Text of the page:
?person foaf:title ?title .


 {?dept='engineering', ?title="manager"},
 {?dept='engineering', ?title="manager"},
 {?dept='engineering', ?title="engineer"},
 {?dept='engineering', ?title="engineer"}


SELECT ?dept ?title (COUNT(*) AS ?count)
 ?dept foaf:member ?person .
 ?person foaf:title ?title .
GROUP BY ?dept ?title

would return

 {?dept='engineering', ?title="manager", ?count=2},
 {?dept='engineering', ?title="engineer", ?count=2}

There are a few different versions of COUNT:

  • COUNT(*) (as above) returns the number of solutions in each group
  • COUNT(?var) returns the number of solutions in the group in which ?var is bound
  • COUNT(DISTINCT *) returns the number of distinct solutions in each group
  • COUNT(DISTINCT ?var1 ?var2 ?var3) returns the number of distinct combinations of the three variables in each group, excluding any solutions in which all three variables are unbound


Returns the largest value for the given variable in the group, as compared with >


Returns the smallest value for the given variable in the group, as compared with <


Returns the arithmetic mean of the numeric values of the given variable in the group.


Returns an arbitrary value of the given variable from within the group.


Concatenates together all of the values for a given variable within the group.

The below example returns one row for every state in which a person lives. Along with the state, it returns a single string (?residents) which is a newline-separated concatenation of the names of everyone who lives in the state.

SELECT ?state (GROUP_CONCAT(?name SEPARATOR '\n') AS ?residents) 
  ?person :name ?name .
  ?person :lives_in ?state
GROUP BY ?state


SPARQL supports a variety of utility functions. They are all in the namespace:

  • datePart - returns the date part of an xsd:date or xsd:dateTime as an xsd:date
  • timePart - returns the time part of an xsd:time or xsd:dateTime as an xsd:time
  • partitionIndex - given a target value, a start value, and an interval, returns the "bucket" index in which the target value falls, given partitions beginning at the start value and increasing by the interval for each bucket
  • unboundAsMaxValue - converts unbound values to an internal symbol that compares greater than all other values; acts as the identity function otherwise. This is useful for achieving sort orders that, e.g., always sort unbound values at the end of the list, whether using ascending or descending sort.


Anzo extends the core SPARQL language with support for subqueries. A subquery goes within a graph pattern and is enclosed by curly braces. Any variables in a subquery that are not projected out of it are completely local to the subquery. The results of the subquery are joined with the results of evaluating other graph patterns, as normal.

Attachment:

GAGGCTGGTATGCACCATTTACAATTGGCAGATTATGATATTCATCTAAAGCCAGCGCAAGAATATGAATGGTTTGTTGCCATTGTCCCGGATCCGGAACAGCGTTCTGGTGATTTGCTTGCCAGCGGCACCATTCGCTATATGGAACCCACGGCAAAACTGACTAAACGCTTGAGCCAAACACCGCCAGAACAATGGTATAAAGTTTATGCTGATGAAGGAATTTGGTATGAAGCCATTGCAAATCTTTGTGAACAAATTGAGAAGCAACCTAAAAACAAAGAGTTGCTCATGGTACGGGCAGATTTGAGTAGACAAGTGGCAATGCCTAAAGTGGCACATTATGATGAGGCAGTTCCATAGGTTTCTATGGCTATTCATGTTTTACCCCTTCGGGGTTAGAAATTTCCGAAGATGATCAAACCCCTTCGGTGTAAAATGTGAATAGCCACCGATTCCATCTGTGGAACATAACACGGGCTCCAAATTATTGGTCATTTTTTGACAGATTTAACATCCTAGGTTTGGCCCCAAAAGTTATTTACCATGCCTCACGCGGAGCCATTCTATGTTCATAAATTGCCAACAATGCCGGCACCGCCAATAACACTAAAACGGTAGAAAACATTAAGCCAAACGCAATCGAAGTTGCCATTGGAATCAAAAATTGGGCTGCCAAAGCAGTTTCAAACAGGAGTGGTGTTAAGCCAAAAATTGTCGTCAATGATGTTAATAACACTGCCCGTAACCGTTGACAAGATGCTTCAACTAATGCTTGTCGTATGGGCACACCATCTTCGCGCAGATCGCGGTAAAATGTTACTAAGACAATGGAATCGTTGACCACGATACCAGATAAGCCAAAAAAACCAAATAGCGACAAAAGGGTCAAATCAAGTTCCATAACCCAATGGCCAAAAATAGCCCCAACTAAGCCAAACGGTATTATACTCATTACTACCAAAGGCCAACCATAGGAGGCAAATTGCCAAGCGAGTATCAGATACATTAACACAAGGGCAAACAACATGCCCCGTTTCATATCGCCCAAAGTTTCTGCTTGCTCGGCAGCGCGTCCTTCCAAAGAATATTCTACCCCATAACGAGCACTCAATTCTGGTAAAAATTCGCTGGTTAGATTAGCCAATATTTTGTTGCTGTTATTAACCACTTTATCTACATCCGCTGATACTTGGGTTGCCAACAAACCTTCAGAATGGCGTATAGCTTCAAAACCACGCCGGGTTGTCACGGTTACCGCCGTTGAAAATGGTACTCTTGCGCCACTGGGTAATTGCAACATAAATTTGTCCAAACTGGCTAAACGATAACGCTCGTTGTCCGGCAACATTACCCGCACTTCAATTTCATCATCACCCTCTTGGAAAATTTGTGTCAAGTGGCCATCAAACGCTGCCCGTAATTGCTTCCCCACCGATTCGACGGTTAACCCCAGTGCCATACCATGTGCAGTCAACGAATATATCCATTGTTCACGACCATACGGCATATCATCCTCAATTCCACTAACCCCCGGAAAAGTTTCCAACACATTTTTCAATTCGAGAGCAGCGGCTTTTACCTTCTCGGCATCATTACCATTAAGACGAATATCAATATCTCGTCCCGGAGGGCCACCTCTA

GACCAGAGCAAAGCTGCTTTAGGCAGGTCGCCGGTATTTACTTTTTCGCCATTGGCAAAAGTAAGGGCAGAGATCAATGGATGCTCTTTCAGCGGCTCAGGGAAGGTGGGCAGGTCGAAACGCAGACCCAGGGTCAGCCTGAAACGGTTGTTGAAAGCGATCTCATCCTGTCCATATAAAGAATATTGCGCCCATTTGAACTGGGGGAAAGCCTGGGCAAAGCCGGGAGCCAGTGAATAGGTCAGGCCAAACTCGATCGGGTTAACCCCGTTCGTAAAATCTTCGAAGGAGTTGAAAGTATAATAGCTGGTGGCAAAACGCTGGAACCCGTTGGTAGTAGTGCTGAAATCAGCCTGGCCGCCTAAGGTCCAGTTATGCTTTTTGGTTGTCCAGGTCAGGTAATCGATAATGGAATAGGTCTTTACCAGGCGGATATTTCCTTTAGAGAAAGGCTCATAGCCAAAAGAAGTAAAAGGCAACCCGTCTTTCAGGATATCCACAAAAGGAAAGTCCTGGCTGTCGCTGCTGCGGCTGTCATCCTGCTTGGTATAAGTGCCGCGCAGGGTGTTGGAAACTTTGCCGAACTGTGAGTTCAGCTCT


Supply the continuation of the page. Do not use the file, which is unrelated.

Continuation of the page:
Currently, Anzo supports only SELECT subqueries; future versions will include support for ASK queries within FILTERs.

The following query returns the top-5 newspapers by circulation and, for each newspaper, all of the cities that it serves.

SELECT ?newspaper ?city
  ?newspaper :serves_city ?city .
    SELECT ?newspaper { 
      ?newspaper a :Newspaper .
      ?newspaper :circulation ?circulation .
    } ORDER BY DESC(?circulation) LIMIT 5

It might return a result set such as:

 {?newspaper=:USAToday, ?city="Los Angeles"},
 {?newspaper=:USAToday, ?city="Washington DC"},
 {?newspaper=:USAToday, ?city="Chicago"},
 {?newspaper=:WashingtonPost, ?city="Washington DC"},
 {?newspaper=:WashingtonPost, ?city="Baltimore"},
 {?newspaper=:NewYorkTimes, ?city="NewYork"},
 {?newspaper=:ChicagoTribune, ?city="Chicago"},
 {?newspaper=:WallStreetJournal, ?city="NewYork"},
 {?newspaper=:WallStreetJournal, ?city="Chicago"},
 {?newspaper=:WallStreetJournal, ?city="SanFrancisco"},
 {?newspaper=:WallStreetJournal, ?city="Miami"}

(Note that's what unique about this is that we are able to limit ourselves to five newspapers, but still retrieve multiple rows per newspaper (one per city served).)

Query validity

Glitter rejects some queries that are legal according to the SPARQL specification but are likely to be incorrectly written or would have unexpected results.

The following query is rejected because the variable ?x does not appear anywhere in the query pattern:

SELECT ?x ?y ?z 
  ?y a ?z .

The following query is rejected because it is an aggregate query that attempts to project a variable that is not part of the result grouping:

PREFIX ex: <...>
SELECT ?customer ?order COUNT(*)
  ?customer ex:order ?order .
} GROUP BY ?customer

The following query is rejected because the double use of ?s is likely an error by the query writer:

SELECT (str(?o) AS ?s)
  ?s rdfs:seeAlso ?o .



Named datasets